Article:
What about that story you’re working on? Your Protagonist? Do they have a Shadow? I am willing to bet — a shilling if you like — they do have one. Your story will be made all that richer if you explore your Protagonist’s psychological journey as they take on their Shadow.

Tomorrow: Moments.

Screenwriting Lessons: "The King’s Speech" — Part 3: Talismans

February 9th, 2011 by

As I watched The King’s Speech recently, I was struck by how many screenwriting lessons could be gleaned from the movie. So I decided this week and next to analyze The King’s Speech and The Social Network, the most likely winners of this year’s Academy Awards for Best Screenplay (Speech for original, Networkfor adapted) to see what takeaway we could derive from both movies and their excellent screenplays.Today: The King’s Speech — Talismans.

It’s interesting to ponder the importance of objects in movies: Andy’s Bible in The Shawshank Redemption, Cobb’s spinning top in Inception, the box of chocolates in Forrest Gump. When an object takes on some sort of emotional or symbolic meaning, we call that a talisman. As storytellers, talismans are powerful tools at our disposal — to track a character’s metamorphosis, change the plot, signify the passing of a visual message from one character to another, and much more.

There is a terrific example of a talisman in David Seidler’s script for The King’s Speech. And it is the most mundane of items: a shilling. But as is often the case with talismans, the events of the story can take an ordinary object and imbue it with extraordinary meaning.

Frustrated beyond all measure by his stuttering, Bertie (Colin Firth) reluctantly goes to see Lionel (Geoffrey Rush) who has a reputation for helping people with speech impediments. In their very first meeting, Lionel lays down this challenge:

Bet you a bob you can read flawlessly,
right here, right now.

Easy money. You’re on.

See your shilling then.

Royals don’t carry money.

How convenient.

Logue fishes a coin from his pocket and puts it on the table.

               LIONEL (CONT’D)
I’ll stake you. Pay me back next time.

Lionel wins the bet, but loses a client as Bertie vows not to return:

The bloody man did parlour tricks and
cheated me out of a shilling.

What does the shilling represent at this point? As far as Bertie is concerned, nothing more than Lionel’s fakery when it comes to his speech pathology practices.

The shilling comes up again in one of the best scenes in the movie: Continuing to be challenged by political events and his stuttering, Bertie visits Lionel to request further of his services. Interested in one of Lionel’s son’s model airplanes and encouraged by Lionel to go ahead and build one — so as to distract Bertie’s self-control — the Prince shares secret after secret about his upbringing, helping us to understand much of what lies at the source of Bertie’s stuttering. Then this:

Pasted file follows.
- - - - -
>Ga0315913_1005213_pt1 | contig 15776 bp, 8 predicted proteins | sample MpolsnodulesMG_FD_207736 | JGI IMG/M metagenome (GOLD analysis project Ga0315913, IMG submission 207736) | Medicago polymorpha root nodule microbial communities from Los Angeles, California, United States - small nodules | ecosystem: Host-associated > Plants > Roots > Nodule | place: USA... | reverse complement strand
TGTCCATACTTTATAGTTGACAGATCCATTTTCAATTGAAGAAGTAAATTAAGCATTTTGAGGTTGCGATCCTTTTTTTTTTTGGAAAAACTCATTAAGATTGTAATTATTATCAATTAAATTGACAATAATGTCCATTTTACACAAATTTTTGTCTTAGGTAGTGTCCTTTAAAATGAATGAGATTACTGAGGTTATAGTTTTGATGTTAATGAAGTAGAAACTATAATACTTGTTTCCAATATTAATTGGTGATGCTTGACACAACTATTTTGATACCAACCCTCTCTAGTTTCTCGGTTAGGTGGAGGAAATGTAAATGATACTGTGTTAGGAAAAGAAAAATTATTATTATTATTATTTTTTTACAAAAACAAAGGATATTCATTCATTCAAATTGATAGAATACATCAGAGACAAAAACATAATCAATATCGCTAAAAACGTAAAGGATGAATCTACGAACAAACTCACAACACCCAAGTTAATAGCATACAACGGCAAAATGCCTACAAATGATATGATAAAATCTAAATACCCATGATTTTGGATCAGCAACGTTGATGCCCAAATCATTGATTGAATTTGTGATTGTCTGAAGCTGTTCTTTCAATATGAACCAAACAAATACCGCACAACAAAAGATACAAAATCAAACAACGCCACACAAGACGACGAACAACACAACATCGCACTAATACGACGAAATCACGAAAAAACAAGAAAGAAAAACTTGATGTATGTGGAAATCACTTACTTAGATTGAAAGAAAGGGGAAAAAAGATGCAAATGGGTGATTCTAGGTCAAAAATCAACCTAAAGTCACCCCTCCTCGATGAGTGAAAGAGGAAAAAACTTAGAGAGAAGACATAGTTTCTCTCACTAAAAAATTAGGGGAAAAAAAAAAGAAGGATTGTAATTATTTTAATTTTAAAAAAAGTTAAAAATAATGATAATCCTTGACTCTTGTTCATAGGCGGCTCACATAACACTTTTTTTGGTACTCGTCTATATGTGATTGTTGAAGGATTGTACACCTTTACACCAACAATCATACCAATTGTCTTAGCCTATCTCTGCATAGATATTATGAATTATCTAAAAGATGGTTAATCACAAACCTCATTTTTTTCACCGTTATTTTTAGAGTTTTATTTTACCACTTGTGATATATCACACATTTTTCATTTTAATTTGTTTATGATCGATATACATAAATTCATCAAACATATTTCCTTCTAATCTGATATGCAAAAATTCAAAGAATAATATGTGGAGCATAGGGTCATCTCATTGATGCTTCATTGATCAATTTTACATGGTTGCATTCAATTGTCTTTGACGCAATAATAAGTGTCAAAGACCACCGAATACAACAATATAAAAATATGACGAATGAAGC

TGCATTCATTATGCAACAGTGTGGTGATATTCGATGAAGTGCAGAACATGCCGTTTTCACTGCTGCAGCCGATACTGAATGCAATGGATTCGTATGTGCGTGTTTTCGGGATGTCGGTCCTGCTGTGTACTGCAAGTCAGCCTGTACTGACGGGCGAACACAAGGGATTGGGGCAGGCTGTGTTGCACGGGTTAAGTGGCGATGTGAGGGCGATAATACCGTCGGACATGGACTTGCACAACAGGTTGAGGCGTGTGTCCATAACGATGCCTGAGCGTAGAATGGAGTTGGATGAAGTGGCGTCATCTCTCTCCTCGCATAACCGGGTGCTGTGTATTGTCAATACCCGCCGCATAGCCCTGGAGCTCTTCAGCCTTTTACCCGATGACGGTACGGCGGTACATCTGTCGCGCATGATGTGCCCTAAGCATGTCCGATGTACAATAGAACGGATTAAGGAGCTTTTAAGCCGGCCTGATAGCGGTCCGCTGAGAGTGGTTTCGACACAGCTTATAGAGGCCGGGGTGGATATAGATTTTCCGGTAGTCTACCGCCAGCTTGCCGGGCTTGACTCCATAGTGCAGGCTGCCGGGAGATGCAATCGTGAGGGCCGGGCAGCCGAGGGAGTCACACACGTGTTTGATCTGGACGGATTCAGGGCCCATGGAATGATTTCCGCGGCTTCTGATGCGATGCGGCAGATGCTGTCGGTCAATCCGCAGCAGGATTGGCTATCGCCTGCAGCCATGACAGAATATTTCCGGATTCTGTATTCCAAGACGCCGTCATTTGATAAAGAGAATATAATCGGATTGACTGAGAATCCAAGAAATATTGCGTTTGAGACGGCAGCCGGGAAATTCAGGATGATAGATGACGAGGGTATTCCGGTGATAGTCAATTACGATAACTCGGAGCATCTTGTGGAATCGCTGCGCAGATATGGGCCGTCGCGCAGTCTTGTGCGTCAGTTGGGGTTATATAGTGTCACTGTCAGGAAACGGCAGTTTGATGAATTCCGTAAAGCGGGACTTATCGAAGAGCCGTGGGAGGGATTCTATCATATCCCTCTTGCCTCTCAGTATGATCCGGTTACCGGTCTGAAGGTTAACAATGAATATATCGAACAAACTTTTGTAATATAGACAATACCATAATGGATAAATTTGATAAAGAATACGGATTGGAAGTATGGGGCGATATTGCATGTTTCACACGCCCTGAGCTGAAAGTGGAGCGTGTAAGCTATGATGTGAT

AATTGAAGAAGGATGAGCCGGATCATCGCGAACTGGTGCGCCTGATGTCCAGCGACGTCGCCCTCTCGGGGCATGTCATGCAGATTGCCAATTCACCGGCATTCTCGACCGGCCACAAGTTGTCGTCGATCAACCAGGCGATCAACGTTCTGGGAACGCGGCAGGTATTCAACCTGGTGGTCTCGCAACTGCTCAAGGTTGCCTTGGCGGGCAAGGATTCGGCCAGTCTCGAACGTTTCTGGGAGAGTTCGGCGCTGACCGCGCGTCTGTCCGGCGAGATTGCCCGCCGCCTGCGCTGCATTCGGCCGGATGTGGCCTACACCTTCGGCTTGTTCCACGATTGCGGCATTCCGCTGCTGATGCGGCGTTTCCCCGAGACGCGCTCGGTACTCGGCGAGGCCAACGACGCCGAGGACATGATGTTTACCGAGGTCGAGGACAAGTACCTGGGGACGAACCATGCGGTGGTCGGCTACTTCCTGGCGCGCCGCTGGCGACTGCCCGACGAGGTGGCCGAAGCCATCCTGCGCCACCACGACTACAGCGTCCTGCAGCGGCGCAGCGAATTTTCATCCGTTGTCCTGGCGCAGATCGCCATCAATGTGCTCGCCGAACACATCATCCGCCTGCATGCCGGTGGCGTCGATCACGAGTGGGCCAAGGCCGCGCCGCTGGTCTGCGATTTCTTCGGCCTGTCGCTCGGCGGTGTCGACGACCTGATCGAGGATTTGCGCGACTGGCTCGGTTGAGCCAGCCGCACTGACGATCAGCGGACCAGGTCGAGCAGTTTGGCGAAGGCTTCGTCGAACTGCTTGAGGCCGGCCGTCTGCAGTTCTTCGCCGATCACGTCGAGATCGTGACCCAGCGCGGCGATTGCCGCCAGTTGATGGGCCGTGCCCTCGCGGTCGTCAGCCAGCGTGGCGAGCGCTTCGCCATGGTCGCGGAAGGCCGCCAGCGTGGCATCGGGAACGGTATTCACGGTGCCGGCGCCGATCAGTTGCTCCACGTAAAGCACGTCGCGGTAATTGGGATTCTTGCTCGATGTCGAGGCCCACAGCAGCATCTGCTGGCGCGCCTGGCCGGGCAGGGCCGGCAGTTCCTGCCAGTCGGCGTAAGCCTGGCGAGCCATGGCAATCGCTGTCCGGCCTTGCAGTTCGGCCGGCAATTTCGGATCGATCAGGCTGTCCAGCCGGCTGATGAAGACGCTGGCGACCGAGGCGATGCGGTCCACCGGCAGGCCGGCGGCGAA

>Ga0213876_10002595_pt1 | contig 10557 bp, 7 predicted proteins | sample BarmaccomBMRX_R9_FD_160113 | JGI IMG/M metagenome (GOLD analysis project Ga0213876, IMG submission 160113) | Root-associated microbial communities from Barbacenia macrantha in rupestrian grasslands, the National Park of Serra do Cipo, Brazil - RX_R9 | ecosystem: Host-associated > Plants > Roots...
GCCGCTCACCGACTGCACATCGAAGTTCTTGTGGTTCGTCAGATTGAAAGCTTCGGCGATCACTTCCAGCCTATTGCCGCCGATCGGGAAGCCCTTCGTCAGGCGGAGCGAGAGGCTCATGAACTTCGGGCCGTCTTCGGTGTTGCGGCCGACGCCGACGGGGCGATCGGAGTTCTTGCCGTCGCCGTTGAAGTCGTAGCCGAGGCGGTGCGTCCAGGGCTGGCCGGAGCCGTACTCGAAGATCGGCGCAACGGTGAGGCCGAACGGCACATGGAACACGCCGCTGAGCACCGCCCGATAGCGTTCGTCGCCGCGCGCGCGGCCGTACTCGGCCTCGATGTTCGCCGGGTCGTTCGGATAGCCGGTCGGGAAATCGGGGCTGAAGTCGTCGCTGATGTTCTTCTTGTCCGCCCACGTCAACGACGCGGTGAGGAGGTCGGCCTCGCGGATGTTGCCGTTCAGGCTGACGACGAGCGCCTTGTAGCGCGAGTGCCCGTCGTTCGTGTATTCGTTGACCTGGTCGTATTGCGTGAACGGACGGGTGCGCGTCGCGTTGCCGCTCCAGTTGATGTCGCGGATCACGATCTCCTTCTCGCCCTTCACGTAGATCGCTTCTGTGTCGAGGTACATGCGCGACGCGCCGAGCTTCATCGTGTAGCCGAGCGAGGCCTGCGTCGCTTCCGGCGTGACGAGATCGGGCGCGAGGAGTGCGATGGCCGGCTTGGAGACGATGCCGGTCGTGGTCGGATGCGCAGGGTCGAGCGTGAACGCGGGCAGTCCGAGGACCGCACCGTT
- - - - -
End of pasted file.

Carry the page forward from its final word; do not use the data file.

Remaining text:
I made a smudge!

Touch it up.

You want me to beg for help?

I advise you never to beg. Especially if
you might be King.

Don’t say that!

I see. For reasons you cannot disclose,
fearing ramifications you will not explain,
you feel sufficiently anxious to embark
upon a course of therapy in which you have
no faith? You already owe me a shilling.

Bertie takes a coin out of his pocket, hesitates, then offers it
to Logue.

I brought it along. You won, fair and
square. I’ll pay you generously.

Lionel pockets the coin.

I’ll continue to ask questions.

That’s what I was afraid of.

What does the shilling represent now? A sign of Bertie coming around to Lionel’s approach and payment to seal their ‘contract’ to be fully engaged in the process together.

Later according to the fits-and-starts nature of their relationship, Bertie blows up again at Lionel. And again finds himself forced back to Lionel for help:

         (gathering resolve)
I was frightened and took refuge in being
‘Royal’. What I said was unforgivable.


          (blurts out)
What’s the one essential thing a King must
do? He must believe he is King. How can I
possibly do that? For pity sake, Lionel, I
beg you: get me through! I’ll pay you
another shilling.

What’re friends for?

Here the shilling demonstrates how far Bertie has come — from looking at Lionel’s ways as “parlour tricks” to an admission that they just might be the only way through the crisis confronting Bertie, now that he is ascending to the throne.

The shilling emerges yet again on the eve of Bertie’s big speech:

“For the second time... in the lives of
most of us... we are at war.” One-two
three. (continues on)
“Over and over again... we have tried to
find a peaceful way... out of the
differences... between ourselves... and
those who are now our enemies.” Bugger,
bugger, bugger! Fuck, fuck, fuck!

You’ll be ready.

The shilling you won... still have it?

Of course.

Bertie holds out his hand, demandingly. Somewhat hurt, Lionel
hands it over.

I’ll return it.

Bertie leaves with the shilling, exiting the back way.

Now what does the shilling represent? A token of good luck. A reminder to Bertie of how far he’s come in his training with Lionel. This moment sets up a final bit of business the day of The King’s Speech [in a prior draft]:

Bertie takes something from his pocket.

Your shilling. Told you I’d give it back.

Keep it for good luck.

No, you won this, fair and square.

The object is a silver medal. Bertie pins it to Logue’s jacket.

               BERTIE (CONT’D)
Made from the melted coin. Designed it
myself, hope you like it, Lionel old
friend. May I call you that?